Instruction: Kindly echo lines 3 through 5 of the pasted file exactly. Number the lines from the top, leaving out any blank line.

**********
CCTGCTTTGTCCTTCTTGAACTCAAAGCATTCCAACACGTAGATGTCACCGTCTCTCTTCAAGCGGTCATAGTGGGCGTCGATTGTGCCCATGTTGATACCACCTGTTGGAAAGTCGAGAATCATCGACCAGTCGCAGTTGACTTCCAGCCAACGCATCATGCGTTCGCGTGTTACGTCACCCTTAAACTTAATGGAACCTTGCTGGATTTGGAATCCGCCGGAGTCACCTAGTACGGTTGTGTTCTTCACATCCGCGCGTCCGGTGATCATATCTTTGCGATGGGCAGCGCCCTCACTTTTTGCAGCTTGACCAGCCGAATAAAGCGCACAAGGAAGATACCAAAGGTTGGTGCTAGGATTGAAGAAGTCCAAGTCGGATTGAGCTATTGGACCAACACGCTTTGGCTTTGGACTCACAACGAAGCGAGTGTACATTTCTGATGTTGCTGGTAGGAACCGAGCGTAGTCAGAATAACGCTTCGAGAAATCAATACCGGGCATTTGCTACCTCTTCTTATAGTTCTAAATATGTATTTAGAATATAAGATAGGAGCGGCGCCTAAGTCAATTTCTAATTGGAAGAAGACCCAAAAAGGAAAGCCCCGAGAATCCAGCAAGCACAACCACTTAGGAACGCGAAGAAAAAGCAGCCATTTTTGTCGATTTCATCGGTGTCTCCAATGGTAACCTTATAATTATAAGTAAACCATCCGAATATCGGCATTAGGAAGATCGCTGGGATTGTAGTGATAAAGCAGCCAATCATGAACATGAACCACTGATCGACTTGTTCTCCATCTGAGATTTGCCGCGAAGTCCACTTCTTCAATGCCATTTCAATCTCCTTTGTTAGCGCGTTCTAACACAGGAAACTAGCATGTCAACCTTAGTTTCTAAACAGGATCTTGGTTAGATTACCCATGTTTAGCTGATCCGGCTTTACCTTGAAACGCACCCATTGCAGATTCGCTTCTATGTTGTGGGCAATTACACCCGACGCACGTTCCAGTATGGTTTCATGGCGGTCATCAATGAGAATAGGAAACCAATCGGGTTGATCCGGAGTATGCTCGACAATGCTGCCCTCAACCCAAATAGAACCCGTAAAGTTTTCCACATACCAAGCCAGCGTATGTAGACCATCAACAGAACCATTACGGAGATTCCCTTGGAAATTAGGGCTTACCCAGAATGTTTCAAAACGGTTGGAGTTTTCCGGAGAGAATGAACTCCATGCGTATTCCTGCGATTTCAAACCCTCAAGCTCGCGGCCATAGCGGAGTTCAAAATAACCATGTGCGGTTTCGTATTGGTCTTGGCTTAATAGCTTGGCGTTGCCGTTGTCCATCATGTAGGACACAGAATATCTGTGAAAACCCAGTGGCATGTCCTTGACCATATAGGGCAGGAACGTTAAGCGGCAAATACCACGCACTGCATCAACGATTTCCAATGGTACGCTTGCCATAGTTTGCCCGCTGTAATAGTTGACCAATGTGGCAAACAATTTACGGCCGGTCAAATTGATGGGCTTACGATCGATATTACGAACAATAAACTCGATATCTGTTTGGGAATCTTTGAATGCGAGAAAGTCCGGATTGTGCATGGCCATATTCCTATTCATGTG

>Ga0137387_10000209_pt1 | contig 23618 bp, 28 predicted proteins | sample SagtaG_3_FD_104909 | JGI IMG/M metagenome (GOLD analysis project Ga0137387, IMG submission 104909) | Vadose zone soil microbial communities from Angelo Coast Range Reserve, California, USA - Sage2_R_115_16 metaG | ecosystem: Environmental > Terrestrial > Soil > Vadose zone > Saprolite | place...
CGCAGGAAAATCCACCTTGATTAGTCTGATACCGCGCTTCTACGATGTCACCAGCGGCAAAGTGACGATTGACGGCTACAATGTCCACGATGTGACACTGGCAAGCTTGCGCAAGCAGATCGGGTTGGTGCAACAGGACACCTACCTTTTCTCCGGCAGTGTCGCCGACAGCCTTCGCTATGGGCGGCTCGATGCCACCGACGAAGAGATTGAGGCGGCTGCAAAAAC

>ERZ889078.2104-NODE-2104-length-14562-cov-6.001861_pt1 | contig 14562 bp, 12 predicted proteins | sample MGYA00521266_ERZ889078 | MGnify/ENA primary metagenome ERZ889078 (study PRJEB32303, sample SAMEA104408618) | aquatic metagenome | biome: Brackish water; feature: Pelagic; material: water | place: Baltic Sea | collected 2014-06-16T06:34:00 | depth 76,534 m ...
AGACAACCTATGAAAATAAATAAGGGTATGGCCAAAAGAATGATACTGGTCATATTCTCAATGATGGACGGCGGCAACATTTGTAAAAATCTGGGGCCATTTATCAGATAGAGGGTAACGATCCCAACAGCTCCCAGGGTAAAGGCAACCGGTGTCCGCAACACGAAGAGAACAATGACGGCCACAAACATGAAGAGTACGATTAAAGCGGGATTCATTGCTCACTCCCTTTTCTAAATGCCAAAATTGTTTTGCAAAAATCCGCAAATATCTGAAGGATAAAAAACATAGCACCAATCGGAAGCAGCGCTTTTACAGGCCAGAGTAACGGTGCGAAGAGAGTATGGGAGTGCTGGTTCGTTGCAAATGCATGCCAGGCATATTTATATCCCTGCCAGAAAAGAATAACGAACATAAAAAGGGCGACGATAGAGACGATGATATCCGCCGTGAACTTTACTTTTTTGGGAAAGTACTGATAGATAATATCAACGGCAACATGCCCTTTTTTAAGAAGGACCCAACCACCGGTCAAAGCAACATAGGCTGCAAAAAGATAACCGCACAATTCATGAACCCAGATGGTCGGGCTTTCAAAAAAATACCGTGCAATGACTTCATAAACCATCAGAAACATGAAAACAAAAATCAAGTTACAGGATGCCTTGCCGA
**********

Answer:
CGCAGGAAAATCCACCTTGATTAGTCTGATACCGCGCTTCTACGATGTCACCAGCGGCAAAGTGACGATTGACGGCTACAATGTCCACGATGTGACACTGGCAAGCTTGCGCAAGCAGATCGGGTTGGTGCAACAGGACACCTACCTTTTCTCCGGCAGTGTCGCCGACAGCCTTCGCTATGGGCGGCTCGATGCCACCGACGAAGAGATTGAGGCGGCTGCAAAAAC

>ERZ889078.2104-NODE-2104-length-14562-cov-6.001861_pt1 | contig 14562 bp, 12 predicted proteins | sample MGYA00521266_ERZ889078 | MGnify/ENA primary metagenome ERZ889078 (study PRJEB32303, sample SAMEA104408618) | aquatic metagenome | biome: Brackish water; feature: Pelagic; material: water | place: Baltic Sea | collected 2014-06-16T06:34:00 | depth 76,534 m ...
AGACAACCTATGAAAATAAATAAGGGTATGGCCAAAAGAATGATACTGGTCATATTCTCAATGATGGACGGCGGCAACATTTGTAAAAATCTGGGGCCATTTATCAGATAGAGGGTAACGATCCCAACAGCTCCCAGGGTAAAGGCAACCGGTGTCCGCAACACGAAGAGAACAATGACGGCCACAAACATGAAGAGTACGATTAAAGCGGGATTCATTGCTCACTCCCTTTTCTAAATGCCAAAATTGTTTTGCAAAAATCCGCAAATATCTGAAGGATAAAAAACATAGCACCAATCGGAAGCAGCGCTTTTACAGGCCAGAGTAACGGTGCGAAGAGAGTATGGGAGTGCTGGTTCGTTGCAAATGCATGCCAGGCATATTTATATCCCTGCCAGAAAAGAATAACGAACATAAAAAGGGCGACGATAGAGACGATGATATCCGCCGTGAACTTTACTTTTTTGGGAAAGTACTGATAGATAATATCAACGGCAACATGCCCTTTTTTAAGAAGGACCCAACCACCGGTCAAAGCAACATAGGCTGCAAAAAGATAACCGCACAATTCATGAACCCAGATGGTCGGGCTTTCAAAAAAATACCGTGCAATGACTTCATAAACCATCAGAAACATGAAAACAAAAATCAAGTTACAGGATGCCTTGCCGA